Commission proposed to investigate government corruption
Tuesday, April 05, 2011
By Tom Barnes, Pittsburgh Post-Gazette
HARRISBURG — A bipartisan group of legislators has decided to tackle a huge issue — how to restore the public’s faith in government, which in recent years has been rocked by judicial scandals, criminal charges against lawmakers, state budget deficits and disputes over pay raises.
Several Senate and House members, both Republican and Democratic, held a news conference today to announce a push for creating a Public Integrity Commission, a seven-member body named by the governor, based on nominees from a panel that includes district attorneys, law school deans and citizens advocates.
The panel would be paid for by making permanent a $2 surcharge now levied on court filings, estimated to generate $5 million a year. The panel members, who would have to be confirmed by the Senate, would have power to investigate alleged corruption in state, county and local government.
Restoring public faith in government at all levels “isn’t a partisan matter,” said Rep. Curt Schroder, R-Chester, the author of the bill. “It belongs to all of us. We must root out those who would corrupt government.”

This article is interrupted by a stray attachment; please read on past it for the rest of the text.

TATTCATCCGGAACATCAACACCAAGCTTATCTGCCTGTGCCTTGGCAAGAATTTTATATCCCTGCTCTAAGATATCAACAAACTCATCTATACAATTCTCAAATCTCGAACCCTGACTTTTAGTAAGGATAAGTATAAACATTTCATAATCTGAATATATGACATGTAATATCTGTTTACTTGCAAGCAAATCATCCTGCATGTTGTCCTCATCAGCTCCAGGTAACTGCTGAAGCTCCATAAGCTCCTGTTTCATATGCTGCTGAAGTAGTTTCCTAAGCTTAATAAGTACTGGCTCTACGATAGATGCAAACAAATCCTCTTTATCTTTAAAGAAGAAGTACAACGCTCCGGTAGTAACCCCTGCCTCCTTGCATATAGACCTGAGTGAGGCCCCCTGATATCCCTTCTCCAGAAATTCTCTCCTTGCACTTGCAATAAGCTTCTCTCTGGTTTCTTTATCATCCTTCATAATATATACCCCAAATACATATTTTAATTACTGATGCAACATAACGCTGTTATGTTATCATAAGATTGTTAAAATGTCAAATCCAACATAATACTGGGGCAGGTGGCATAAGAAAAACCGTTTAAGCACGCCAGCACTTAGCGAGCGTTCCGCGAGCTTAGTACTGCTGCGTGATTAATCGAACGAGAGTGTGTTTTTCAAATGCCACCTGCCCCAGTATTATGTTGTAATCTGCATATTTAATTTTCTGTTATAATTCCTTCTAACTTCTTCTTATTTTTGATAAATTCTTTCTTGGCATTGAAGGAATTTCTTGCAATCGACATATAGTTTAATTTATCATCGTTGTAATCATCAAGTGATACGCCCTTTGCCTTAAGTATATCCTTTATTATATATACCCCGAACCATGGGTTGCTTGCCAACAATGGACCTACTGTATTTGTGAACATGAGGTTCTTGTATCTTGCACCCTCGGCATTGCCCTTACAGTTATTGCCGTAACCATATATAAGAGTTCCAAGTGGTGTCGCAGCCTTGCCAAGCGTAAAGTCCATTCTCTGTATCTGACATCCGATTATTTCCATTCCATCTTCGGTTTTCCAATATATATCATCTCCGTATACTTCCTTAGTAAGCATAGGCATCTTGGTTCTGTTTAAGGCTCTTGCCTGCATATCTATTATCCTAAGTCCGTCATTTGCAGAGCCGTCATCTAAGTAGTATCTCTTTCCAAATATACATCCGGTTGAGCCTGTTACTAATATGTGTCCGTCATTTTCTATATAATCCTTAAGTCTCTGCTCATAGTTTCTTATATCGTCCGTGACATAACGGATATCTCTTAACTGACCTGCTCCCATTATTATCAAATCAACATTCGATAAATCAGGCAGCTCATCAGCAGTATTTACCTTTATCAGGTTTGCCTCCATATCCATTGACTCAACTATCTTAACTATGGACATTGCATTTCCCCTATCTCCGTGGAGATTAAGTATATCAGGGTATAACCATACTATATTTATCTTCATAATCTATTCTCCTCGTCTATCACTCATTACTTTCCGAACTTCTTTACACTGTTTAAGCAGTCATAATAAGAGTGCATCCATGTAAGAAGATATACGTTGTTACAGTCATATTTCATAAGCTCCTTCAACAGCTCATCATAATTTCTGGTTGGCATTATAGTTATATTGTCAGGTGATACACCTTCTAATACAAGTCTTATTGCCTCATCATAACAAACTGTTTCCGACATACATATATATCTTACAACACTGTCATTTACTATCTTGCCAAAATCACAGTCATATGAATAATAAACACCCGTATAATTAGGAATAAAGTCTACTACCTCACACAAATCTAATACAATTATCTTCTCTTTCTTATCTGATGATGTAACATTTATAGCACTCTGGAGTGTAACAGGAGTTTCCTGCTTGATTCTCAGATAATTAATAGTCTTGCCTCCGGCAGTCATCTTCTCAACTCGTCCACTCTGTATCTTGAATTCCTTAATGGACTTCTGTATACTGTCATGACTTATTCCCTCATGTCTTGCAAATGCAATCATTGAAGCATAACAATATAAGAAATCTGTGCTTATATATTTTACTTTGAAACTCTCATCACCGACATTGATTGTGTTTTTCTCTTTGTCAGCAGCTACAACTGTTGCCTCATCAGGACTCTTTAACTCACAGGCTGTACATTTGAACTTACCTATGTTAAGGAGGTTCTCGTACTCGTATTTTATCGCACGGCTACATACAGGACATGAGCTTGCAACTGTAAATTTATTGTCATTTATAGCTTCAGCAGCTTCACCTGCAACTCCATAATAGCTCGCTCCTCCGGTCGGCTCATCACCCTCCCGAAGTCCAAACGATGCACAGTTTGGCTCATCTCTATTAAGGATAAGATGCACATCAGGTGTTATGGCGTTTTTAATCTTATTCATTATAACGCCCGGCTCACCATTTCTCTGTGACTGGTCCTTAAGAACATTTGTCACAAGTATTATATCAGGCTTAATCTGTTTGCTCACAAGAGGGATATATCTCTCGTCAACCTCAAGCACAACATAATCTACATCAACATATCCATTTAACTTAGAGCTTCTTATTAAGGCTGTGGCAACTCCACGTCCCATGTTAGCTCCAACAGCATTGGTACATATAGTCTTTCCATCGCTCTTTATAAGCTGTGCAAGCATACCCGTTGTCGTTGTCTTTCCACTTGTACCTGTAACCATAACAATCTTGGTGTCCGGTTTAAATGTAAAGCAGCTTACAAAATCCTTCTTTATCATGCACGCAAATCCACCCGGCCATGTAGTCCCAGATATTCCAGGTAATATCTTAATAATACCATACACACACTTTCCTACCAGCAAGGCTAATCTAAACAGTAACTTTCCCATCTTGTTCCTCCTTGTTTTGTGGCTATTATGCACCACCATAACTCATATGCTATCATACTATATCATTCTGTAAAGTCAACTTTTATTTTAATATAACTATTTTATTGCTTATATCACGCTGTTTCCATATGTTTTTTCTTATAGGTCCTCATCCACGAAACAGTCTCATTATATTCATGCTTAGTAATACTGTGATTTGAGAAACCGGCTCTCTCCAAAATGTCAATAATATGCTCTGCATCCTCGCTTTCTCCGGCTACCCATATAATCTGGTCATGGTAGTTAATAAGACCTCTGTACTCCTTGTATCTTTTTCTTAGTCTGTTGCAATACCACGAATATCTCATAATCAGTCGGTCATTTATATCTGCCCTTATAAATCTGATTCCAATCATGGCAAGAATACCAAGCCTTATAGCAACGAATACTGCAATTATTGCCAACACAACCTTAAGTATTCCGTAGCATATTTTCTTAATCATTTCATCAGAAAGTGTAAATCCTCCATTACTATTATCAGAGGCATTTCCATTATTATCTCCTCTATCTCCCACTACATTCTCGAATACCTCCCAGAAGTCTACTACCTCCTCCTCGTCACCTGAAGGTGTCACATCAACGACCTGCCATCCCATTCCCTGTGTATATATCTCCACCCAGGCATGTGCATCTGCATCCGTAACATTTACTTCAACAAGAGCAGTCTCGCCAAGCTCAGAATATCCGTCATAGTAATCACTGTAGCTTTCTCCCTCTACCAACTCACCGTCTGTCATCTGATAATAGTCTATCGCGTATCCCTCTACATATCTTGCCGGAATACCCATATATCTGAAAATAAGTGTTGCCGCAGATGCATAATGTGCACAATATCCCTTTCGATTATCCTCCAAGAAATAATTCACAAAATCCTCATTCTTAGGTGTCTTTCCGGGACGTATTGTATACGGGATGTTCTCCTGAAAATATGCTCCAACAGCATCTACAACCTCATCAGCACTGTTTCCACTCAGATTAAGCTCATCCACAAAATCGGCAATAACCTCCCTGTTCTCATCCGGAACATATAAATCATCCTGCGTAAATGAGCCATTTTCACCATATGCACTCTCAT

Referring to arrests in the Bonusgate scandal, the furor over the 2005 pay raise and a judicial scandal in Luzerne County, Rep. Mike Vereb, R-Montgomery, said, “I’m tired of the corruption and I’m tired of the newspaper headlines.”
The bill is numbered House Bill 1200 and will be considered either by the House Judiciary or House State Government Committee, but the date for discussion isn’t known yet. A companion measure, House Bill 1229, would extend an existing court filing fee surcharge of $11.25 per document, with $2 going to fund the integrity commission. The rest goes to the courts for computer system upgrades.
There could be criticism of the bill for expanding the state government bureaucracy, but supporters said the current Ethics Commission would basically be rolled into the new agency. The PIC would have law enforcement investigators on staff to look into allegations of corruption, but any charges would have to be filed by district attorneys or the state attorney general.
Leaders of the House and Senate haven’t taken a position on the bill yet, but leaders of several citizens groups, such as Democracy Rising PA, Rock the Capital, the Commonwealth Foundation and Common Cause attended the news conference in support of the two bills.
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